5. Does the new TCP Definition apply to property acquired before the Budget date?

Yes. The new TCP Definition applies to all dispositions that occur after March 4, 2010, regardless of when the property was acquired.

However, it should be noted that certain shares acquired prior to March 4, 2010 may be deemed to constitute TCP, regardless of whether the shares ever derived any part of their value from Canadian real property or resource property. For example, under the prior definition of TCP, shares that were acquired pursuant to certain tax-deferred transactions (such as amalgamations, conversions and certain share-for-share exchanges), were generally deemed to be TCP indefinitely. Under the new rules, this deemed status will continue to apply for a five year period following the particular tax-deferred transaction, regardless of whether the shares derived any of their value from Canadian real property or resource property at the time of the transaction or at any other time. As a result, shares of a corporation acquired prior to March 4, 2010 may still constitute TCP today, even though the corporation owned no Canadian real property or resource property at any time in the last five years.

6. Does the change in the TCP Definition affect Canada's tax treaties?

No. A non-resident who is a resident of a country with which Canada has a tax treaty may still be relieved from Canadian tax on a disposition of TCP depending on the existing provisions of the particular treaty. However, the change in the TCP Definition will likely mean that the need to resort to a treaty to claim exemption from Canadian tax should be significantly reduced.

7. How is it determined whether the value of a share is derived directly or indirectly from real property or resource property?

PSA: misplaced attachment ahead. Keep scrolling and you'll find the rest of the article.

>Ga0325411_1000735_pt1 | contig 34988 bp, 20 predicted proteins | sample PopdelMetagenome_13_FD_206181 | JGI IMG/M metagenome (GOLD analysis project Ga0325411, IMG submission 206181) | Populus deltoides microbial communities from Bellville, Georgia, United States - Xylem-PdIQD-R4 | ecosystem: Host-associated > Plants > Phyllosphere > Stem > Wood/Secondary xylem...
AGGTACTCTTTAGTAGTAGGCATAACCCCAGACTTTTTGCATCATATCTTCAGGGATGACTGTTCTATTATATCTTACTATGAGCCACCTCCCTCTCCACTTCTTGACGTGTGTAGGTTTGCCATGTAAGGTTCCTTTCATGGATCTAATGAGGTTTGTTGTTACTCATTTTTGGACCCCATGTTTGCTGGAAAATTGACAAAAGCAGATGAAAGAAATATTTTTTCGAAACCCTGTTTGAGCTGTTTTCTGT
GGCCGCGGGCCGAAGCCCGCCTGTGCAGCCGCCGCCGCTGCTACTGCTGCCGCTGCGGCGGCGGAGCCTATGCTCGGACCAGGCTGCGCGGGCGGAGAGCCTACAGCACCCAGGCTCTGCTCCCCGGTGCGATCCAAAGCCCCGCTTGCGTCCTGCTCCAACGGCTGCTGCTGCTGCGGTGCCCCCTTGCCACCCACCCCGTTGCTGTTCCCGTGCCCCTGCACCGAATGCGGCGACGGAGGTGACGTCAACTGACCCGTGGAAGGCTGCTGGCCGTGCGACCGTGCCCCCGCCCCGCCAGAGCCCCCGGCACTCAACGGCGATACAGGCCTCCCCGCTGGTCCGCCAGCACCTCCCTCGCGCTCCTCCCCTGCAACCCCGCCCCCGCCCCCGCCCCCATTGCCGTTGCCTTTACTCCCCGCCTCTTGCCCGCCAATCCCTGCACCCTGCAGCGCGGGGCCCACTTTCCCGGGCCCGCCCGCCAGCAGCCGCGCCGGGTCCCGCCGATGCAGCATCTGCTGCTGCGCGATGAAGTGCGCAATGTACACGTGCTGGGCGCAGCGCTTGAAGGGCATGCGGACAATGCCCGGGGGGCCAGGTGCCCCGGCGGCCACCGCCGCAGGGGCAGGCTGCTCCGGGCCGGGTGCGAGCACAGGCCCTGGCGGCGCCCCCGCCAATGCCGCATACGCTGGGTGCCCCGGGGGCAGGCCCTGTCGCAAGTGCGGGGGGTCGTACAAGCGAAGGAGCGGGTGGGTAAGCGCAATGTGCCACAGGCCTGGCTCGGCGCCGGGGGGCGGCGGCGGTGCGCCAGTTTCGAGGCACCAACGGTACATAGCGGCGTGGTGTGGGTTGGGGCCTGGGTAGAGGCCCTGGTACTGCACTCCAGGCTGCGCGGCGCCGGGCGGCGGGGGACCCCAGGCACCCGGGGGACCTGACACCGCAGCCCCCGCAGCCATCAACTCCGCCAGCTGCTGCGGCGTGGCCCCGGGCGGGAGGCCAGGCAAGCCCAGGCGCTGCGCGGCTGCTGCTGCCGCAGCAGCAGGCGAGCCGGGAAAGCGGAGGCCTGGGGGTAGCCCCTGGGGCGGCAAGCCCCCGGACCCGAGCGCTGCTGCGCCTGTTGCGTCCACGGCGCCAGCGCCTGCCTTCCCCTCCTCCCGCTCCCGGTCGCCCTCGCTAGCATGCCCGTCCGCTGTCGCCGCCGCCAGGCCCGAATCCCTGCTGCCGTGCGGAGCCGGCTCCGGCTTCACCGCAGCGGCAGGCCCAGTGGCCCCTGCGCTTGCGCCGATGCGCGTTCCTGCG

The proposed amendments to the TCP Definition do not provide any guidance as to the meaning of "derived directly or indirectly" in this context. Certain shares of a corporation could conceivably constitute TCP where the corporation does not actually own any Canadian real property or resource property, but where its assets or business operations are indirectly connected to Canadian real property or resource property.

The term "real property" is not defined but takes its meaning from the relevant provincial law. Questions may arise as to whether certain forms of property, such as fixtures, production equipment and certain intangible assets (such as rights and licences to use land in a certain manner), are included in the definition of real property. In addition, there is no guidance as to how liabilities should be taken into account in the valuation of real property for the purposes of the TCP Definition.

Considerations on a Purchase and Sale of Canadian Shares

8. Do these new rules change the obligations imposed on a purchaser?

Yes and no. A purchaser is still required to withhold and remit 25% of the gross purchase price on the acquisition from a non-resident vendor of shares (and other equity interests) which constitute TCP unless (i) the vendor provides the purchaser with a Section 116 Certificate from the Canada Revenue Agency ("CRA"), or (ii) generally, the purchaser is satisfied that that vendor is entitled to relief from Canadian taxation under an applicable tax treaty. The proposed amendments do not change these obligations. However, they do restrict their practical application by significantly narrowing the circumstances in which shares are TCP.

The 25% withholding requirement does not apply to acquisitions of shares that are TCP solely because of the application of a deeming rule (such as shares acquired on a tax-deferred transaction – see question 4, above). Purchaser withholding is only required on the acquisition of shares which constitute TCP because of current or prior Canadian real property or resource property holdings.

9. Are non-resident vendors still required to file Canadian tax returns?

Generally, a non-resident vendor of TCP is required to file a Canadian tax return unless the vendor first obtained a Section 116 Certificate (or none was required) and no tax is payable by the vendor. A Canadian tax return is not required where the property sold is not TCP. Accordingly, by narrowing the scope of which property constitutes TCP, non-residents will be obliged to file a tax return much less frequently.

10. Who bears the risk of determining whether a share is TCP?

The purchaser. If a sale transaction is completed without a Section 116 Certificate and the purchaser did not withhold and remit, a subsequent determination by the CRA that the shares were TCP (and that no treaty relief was available to the vendor) could result in purchaser liability, including penalties and interest.